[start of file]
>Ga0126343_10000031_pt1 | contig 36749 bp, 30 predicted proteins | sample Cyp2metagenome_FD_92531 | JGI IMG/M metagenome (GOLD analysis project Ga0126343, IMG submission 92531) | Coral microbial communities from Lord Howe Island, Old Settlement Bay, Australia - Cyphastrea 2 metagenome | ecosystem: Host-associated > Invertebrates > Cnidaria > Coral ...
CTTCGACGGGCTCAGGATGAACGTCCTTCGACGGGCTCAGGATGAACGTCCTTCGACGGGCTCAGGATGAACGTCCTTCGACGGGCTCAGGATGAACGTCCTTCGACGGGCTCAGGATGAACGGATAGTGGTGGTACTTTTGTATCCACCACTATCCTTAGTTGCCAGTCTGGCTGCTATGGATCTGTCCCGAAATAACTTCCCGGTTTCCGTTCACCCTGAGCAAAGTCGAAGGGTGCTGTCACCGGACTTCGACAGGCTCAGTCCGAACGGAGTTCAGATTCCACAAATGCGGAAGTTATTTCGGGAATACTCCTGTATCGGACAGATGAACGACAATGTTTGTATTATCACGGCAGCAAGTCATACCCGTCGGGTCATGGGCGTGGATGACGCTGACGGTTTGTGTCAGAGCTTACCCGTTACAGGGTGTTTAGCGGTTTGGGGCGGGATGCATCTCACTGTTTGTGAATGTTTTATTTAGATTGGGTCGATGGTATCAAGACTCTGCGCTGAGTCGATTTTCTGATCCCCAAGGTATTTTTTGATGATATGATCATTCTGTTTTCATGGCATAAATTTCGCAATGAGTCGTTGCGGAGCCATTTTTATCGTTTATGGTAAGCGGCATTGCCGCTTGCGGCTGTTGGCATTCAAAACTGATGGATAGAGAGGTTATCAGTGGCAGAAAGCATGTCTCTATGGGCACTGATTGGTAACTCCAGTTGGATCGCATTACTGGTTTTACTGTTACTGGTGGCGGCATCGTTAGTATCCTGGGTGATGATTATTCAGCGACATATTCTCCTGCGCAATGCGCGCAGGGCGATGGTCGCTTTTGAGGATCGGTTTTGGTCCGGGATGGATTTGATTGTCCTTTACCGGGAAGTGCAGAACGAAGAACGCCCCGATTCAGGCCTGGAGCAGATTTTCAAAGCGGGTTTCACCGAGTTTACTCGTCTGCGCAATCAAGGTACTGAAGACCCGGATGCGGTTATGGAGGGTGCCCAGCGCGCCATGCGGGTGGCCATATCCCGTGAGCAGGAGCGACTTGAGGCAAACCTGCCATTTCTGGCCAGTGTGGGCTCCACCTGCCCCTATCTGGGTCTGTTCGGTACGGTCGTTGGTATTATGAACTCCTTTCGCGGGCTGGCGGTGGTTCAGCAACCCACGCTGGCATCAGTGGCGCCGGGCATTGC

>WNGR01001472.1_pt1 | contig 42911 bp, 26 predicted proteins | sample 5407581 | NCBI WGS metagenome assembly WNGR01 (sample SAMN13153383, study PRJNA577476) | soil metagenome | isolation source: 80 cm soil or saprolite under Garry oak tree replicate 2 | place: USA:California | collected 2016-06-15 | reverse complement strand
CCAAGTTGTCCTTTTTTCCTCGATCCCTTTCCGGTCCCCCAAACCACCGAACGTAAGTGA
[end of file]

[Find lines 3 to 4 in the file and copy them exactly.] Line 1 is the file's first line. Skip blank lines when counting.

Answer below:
>WNGR01001472.1_pt1 | contig 42911 bp, 26 predicted proteins | sample 5407581 | NCBI WGS metagenome assembly WNGR01 (sample SAMN13153383, study PRJNA577476) | soil metagenome | isolation source: 80 cm soil or saprolite under Garry oak tree replicate 2 | place: USA:California | collected 2016-06-15 | reverse complement strand
CCAAGTTGTCCTTTTTTCCTCGATCCCTTTCCGGTCCCCCAAACCACCGAACGTAAGTGA